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Home :: Archive :: 1994 :: September ::
Re: Nudes; Shrews; Frogs; Deaths
Shakespeare Electronic Conference, Vol. 5, No. 725. Saturday, 10 September 1994.
 
(1)     From:   Thomas L. Berger <
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        Date:   Friday, 09 Sep 94 09:03:22 EDT
        Subj:   Re: Nude Hamlet and PC
 
(2)     From:   Bernice W. Kliman <KLIMANB@SNYFARVA.BITNET>
        Date:   Thursday, 8 Sep 1994 21:58 EDT
        Subj:   Shrew
 
(3)     From:   W. L. Godshalk <
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        Date:   Friday, 09 Sep 1994 15:36:55 -0500 (EST)
        Subj:   Froggy goes acourting
 
(4)     From:   Ron Macdonald <
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        Date:   Saturday, 10 Sep 1994 12:09:01 -0500 (EST)
        Subj:   Natural deaths
 
 
(1)----------------------------------------------------------------------------
From:           Thomas L. Berger <
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Date:           Friday, 09 Sep 94 09:03:22 EDT
Subject:        Re: Nude Hamlet and PC
 
Gosh, that's funny, Harry Hill; I'm a member of at least four majorities
(white, middle-aged, dreary, heterosexual), and I agree with you entirely.  But
I'm not allowed to object to Barbara Correll's correct-think.  Thank you very
much, Harry Hill, for so doing.
 
Tom Berger
 
(2)----------------------------------------------------------------------------
From:           Bernice W. Kliman <KLIMANB@SNYFARVA.BITNET>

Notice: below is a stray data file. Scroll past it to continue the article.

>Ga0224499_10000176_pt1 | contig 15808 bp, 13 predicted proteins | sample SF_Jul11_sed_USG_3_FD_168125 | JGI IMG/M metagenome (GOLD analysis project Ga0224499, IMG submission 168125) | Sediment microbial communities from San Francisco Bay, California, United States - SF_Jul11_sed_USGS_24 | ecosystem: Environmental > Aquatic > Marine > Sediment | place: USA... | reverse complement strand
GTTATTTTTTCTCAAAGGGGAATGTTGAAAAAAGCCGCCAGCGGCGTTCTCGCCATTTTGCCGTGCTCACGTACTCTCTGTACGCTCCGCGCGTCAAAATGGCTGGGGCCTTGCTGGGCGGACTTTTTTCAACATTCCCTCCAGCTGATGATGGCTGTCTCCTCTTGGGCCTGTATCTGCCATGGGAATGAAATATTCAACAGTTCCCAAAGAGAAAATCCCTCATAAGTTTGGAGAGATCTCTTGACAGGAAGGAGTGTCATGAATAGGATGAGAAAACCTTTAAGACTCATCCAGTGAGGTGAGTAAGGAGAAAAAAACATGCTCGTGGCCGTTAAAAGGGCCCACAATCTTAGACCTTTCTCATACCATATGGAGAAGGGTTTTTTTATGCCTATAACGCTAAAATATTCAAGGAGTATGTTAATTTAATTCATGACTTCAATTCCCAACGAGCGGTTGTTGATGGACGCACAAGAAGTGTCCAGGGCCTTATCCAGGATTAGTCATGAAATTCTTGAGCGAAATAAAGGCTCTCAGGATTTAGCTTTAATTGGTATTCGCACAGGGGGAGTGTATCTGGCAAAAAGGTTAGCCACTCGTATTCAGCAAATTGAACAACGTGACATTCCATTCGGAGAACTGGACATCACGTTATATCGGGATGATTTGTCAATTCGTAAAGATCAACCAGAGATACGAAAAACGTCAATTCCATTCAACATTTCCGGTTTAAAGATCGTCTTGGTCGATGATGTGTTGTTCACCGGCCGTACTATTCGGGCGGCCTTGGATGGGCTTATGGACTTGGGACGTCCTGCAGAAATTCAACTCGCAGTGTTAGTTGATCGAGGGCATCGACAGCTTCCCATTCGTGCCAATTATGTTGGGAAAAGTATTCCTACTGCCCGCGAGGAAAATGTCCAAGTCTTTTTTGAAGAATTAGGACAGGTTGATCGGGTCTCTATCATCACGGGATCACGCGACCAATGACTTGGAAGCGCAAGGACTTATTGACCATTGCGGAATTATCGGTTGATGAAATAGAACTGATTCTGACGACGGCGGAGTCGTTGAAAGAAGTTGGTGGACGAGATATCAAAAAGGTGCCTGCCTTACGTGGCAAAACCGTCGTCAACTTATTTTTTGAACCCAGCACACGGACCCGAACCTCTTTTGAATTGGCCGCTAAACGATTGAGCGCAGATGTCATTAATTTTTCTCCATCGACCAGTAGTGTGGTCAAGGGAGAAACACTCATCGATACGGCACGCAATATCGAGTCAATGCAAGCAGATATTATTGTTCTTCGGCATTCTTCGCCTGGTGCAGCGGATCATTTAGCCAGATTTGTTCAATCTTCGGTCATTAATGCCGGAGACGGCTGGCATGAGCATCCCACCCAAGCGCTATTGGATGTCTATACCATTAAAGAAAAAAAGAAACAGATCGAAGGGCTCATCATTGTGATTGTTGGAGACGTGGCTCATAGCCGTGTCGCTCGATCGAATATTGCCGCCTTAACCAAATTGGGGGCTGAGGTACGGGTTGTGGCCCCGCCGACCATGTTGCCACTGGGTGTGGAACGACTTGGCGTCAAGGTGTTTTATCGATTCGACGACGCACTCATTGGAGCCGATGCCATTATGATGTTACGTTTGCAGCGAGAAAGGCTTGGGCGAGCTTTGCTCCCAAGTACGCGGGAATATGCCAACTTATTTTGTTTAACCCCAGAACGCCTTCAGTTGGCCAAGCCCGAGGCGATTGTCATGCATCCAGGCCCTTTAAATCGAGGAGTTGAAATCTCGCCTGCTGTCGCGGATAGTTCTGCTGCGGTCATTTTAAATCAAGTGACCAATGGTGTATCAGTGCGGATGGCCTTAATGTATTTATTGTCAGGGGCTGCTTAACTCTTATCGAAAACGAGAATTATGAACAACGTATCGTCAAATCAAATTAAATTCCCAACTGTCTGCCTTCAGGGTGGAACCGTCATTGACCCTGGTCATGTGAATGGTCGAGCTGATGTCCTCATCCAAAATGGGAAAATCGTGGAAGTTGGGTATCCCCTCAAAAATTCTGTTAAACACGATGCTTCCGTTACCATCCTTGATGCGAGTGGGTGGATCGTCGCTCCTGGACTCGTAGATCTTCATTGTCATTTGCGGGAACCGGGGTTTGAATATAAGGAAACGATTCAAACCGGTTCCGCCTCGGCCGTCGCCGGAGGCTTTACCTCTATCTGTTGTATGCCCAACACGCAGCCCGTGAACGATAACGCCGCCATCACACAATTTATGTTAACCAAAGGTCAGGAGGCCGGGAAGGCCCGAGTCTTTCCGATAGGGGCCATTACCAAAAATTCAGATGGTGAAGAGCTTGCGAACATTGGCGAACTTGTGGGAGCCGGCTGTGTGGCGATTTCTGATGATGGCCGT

Date:           Thursday, 8 Sep 1994 21:58 EDT
Subject:        Shrew
 
Does Bianca HAVE to be played as a shrew?  I think not.  Is a woman who uses
tones of cool command a shrew?  In 1590? Now?
 
Isn't it time to rethink Bianca?
Bernice W. Kliman
 
(3)----------------------------------------------------------------------------
From:           W. L. Godshalk <
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Date:           Friday, 09 Sep 1994 15:36:55 -0500 (EST)
Subject:        Froggy goes acourting
 
Some while ago, when we were discussing the use of "frogs" as slang for French
people, I quoted Farmer and Henley's contention that "the shield" of Paris
"bore three toads." Luc Borot responded that this is not the case; there seems
to be no evidence for a Parisian armorial shield containing three toads or
frogs.
 
I may have found the source of Farmer and Henley's mistake. On the titlepage of
THE MISERABLE ESTATE OF THE CITIE OF PARIS AT THIS PRESENT (London, 1590), STC
19197, is what might pass for an armorial shield, and there are three toads. On
page 6 (A3v) is an explanation of the three toads: "At the comming of the
Prince of Parma into the French countries, it is reported there was visibly
seene in the Aire to all his army, three raine bowes, and betweene euery one of
them the forme of a toade . . . ."
 
Is it possible that Farmer or Henley or someone reporting to them saw this
titlepage and jumped to an incorrect conclusion?
 
Yours, Bill Godshalk
 
(4)----------------------------------------------------------------------------
From:           Ron Macdonald <
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Date:           Saturday, 10 Sep 1994 12:09:01 -0500 (EST)
Subject:        Natural deaths
 
A brief footnote to a topic that seems to have lapsed.  I too heard the talk by
Stephen Greenblatt at the 1991 SAA that Judiana Lawrence mentions.  I believe
it was entitled "Eating the Soul" and argued that no death in Shakespeare is
quite "natural."  I was reminded of Simone de Beauvoir's account of the death
of her mother, _A Very Easy Death_, and have only now gotten around to tracking
down a pertinent passage that I dimly recalled.  It is Beauvoir's conclusion:
"You die not from being born, nor from having lived, nor from old age.  You die
from _something_.... There is no such thing as a natural death: nothing that
happens to a man is ever natural, since his presence calls the world into
question.  All men must die: but for every man his death is an accident and,
even if he knows it and consents to it, an unjustifiable violation" (tr.
Patrick O'Brian, New York: 1966, pp. 105-106).
 
                                     --Ron Macdonald
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